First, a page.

Without the benefit of heart-pounding foot chases or the ring of gunfire chasing the hero into shadows, it’s difficult to produce a convincing, edge-of-your-seat thriller. The Call doesn’t seem to suffer this fate, and is instead an intelligent thriller.
The Call (2012) Film Review
The operation and demands of a 911 call center takes dedication and complete focus. Jordan Turner (Halle Berry) didn’t know just how much the job could affect a person until six months ago. This happens when she makes a distracted fatal error on a 911 call. When the call disconnects, she re-dials which results in the kidnapping and death of a young teenage girl. Now, she’s merely a teacher, the one who trains new 911 operators, a job that helps her feel “safe.” Until now.
Another call comes in from a teenage girl. Only the new trainee who takes the call cannot handle it forcing Jordan to take over. It’s from a blonde-haired teenage girl named Casey (Abigail Breslin). From a mall parking lot, a man takes her and stuffs her into his trunk. Her phone is a disposable cell meaning the call center cannot track it which leaves only Jordan as Casey’s one chance to escape her captor. As Jordan’s past haunts her, Casey’s pleas for help ignite something inside Jordan; she’ll do anything to see her safely returned.
Trailers of this film leave the impression that this will be just another good thriller. After seeing it, I thought it did look good and subsequently forgot about it. It wasn’t until my cousin called wanting to see something that I again remembered The Call. The common thread connecting this to the “average” film in the thriller genre is a kidnapping that weaves into the character’s redemption. What is unique about the script is how gripping the movie is. It pulls us in within the first ten minutes and keeps pace throughout the entire run time.
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Instead of an adrenaline rush through narrow streets where bullets buzz past the protagonist, this is more about the mental game. Over half of the time we spend with the frightened Casey, which compels us to hope for a resolution that is anything but what runs through our minds and we “live” Casey’s paralyzing fear in Jordan’s point of view.
If there is one thing the movie skimps on, it’s the character development which is, for all intents and purposes, nonexistent. With such a concept, it didn’t bother me. I’m far too white-knuckled in an emotional battle rather than worry over reason; the back-story we do get hints of yet never fully explains. With its stupendous cast including Breslin’s fabulous, realistic performance and Berry’s veteran talent (save for some ill decisions, all of which directly contradict our impression of her until then), there is little room for error.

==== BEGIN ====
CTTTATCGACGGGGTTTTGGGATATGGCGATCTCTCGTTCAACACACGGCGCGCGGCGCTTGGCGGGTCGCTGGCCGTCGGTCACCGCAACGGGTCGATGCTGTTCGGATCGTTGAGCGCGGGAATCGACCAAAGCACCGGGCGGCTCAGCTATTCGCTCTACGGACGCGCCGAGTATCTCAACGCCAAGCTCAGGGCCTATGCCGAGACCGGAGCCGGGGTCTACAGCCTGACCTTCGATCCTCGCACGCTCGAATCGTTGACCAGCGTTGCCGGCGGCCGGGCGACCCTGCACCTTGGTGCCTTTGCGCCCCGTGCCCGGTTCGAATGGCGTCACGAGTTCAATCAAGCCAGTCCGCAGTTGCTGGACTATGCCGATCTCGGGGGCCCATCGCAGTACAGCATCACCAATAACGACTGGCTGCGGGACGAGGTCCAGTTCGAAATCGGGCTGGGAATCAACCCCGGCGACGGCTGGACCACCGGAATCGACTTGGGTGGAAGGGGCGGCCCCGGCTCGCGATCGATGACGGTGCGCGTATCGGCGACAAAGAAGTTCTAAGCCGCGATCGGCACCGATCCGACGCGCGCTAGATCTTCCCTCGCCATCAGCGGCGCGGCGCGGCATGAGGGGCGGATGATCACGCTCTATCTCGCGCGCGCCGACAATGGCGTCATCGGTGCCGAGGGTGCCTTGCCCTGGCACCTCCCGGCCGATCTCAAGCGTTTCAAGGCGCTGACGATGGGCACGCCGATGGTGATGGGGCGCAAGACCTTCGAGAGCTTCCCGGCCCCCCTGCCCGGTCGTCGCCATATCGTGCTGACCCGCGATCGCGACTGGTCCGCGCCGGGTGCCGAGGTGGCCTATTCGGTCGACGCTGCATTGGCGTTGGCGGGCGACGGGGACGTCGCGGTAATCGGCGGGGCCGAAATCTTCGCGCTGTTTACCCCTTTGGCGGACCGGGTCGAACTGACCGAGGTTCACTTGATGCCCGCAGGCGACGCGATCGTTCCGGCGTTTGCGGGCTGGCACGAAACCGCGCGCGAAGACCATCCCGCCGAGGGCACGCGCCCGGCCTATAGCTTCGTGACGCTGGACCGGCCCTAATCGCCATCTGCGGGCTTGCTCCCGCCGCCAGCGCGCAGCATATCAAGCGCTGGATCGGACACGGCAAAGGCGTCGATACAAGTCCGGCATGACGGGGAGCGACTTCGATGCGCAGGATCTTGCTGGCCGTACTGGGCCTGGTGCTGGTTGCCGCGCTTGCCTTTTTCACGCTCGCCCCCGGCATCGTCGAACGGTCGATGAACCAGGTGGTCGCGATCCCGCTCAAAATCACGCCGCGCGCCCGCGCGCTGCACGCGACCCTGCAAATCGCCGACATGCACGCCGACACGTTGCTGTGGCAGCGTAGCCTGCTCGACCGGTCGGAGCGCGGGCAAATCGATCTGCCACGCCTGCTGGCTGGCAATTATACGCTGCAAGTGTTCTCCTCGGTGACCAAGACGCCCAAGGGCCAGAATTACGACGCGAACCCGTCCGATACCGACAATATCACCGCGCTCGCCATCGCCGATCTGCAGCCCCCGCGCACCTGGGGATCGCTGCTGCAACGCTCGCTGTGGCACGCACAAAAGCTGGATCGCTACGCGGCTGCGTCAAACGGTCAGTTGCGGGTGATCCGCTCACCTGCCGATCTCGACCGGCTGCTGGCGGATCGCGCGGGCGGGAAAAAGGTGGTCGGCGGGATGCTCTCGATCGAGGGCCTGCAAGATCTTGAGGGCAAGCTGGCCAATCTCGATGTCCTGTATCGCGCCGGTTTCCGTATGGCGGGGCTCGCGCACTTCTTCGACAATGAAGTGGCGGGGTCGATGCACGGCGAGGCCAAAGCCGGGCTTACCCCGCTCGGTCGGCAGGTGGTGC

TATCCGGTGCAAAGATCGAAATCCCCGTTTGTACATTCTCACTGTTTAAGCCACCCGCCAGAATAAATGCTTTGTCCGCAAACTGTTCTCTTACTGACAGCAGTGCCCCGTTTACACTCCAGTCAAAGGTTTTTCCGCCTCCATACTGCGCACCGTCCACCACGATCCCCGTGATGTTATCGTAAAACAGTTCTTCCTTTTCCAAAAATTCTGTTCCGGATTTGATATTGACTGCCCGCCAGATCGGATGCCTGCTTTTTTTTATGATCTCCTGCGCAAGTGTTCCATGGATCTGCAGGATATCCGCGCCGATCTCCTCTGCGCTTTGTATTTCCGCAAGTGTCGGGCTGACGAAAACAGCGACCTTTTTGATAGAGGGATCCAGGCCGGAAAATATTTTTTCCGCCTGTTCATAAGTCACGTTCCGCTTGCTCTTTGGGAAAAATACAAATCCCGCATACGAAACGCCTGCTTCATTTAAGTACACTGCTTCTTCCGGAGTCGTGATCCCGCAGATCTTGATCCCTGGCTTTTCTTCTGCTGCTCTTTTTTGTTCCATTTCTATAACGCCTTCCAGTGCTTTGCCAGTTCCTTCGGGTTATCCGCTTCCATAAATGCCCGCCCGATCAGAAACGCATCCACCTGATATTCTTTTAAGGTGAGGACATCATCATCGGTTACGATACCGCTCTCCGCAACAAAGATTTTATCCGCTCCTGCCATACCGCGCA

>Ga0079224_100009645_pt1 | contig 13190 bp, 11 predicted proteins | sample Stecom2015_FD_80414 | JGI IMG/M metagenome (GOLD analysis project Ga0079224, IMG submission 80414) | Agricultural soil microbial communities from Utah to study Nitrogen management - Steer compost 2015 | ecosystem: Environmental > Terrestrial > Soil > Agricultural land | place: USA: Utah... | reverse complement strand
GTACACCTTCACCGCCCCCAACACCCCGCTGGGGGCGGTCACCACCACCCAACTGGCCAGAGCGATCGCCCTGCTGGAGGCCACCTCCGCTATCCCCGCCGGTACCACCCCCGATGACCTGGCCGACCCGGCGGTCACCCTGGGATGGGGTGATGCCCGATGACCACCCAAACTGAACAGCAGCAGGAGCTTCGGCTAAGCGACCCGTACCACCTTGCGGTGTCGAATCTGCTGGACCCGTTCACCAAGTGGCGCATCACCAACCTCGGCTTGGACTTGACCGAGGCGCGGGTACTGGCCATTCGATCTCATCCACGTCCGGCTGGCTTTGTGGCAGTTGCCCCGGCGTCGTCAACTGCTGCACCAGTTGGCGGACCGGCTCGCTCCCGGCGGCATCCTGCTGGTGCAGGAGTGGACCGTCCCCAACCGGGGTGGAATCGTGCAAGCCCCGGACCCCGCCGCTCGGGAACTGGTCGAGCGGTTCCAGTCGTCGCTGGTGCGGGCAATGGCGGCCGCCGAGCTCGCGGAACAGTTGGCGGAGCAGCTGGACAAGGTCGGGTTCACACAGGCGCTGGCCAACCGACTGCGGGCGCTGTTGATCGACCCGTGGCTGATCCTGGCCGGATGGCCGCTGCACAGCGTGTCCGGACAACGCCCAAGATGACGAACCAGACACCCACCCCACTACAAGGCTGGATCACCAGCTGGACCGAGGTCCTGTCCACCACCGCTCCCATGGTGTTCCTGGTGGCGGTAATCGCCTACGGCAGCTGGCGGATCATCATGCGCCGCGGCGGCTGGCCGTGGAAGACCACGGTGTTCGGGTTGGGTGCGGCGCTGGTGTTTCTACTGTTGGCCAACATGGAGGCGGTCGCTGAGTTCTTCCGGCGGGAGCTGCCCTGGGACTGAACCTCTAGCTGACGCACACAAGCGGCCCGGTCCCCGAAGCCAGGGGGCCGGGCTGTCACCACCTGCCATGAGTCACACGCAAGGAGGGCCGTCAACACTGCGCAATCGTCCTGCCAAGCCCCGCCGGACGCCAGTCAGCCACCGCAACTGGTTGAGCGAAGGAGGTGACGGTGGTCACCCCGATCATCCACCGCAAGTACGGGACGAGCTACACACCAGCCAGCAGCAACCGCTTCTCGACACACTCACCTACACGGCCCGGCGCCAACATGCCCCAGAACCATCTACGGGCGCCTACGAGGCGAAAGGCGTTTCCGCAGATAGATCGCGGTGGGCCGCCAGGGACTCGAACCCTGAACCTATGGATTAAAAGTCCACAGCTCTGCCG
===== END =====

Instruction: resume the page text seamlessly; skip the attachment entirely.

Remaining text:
Perhaps the biggest surprise of the movie is the lack of “graphic” or gory moments. It has the potential to be a kind of horror film and instead never abuses its rating from a violent standpoint. Despite its R-rating, it still seems considerate of this boundary. This is perhaps why the ending still isn’t quite what it should be. On the one hand, I like it because throughout you expect the worse, but I cannot help feeling as if it’s got too much of a revenge component leaving some viewers with a bad taste. The Call is interesting. It has a great suspense direction and a story that is surprisingly better than average.
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You can find The Call digitally on Amazon Video
CONTENT: there’s six documented F-words, I catch about four. Other minor profanities are present including sh*t, h*ll plus abuses of God’s name. A man scalps a girl [off-screen] and begins to make incisions to do the same to another [she has a small pool of blood on her forehead as a result]. A man rips off a girl’s shirt, leaving her in her bra [for several scenes] and he also sets a man on fire as well as hit another with a shovel and repeatedly stabs him; elsewhere people nearly drown, stabbed and a sequence of events take place in a “torture” underground hall of rooms. There is some innuendo laced conversation [including one or two crude sexual remarks from a teen] as well as a photo of siblings kissing on the lips. There are a couple of minor drug references. This film has an R-rating.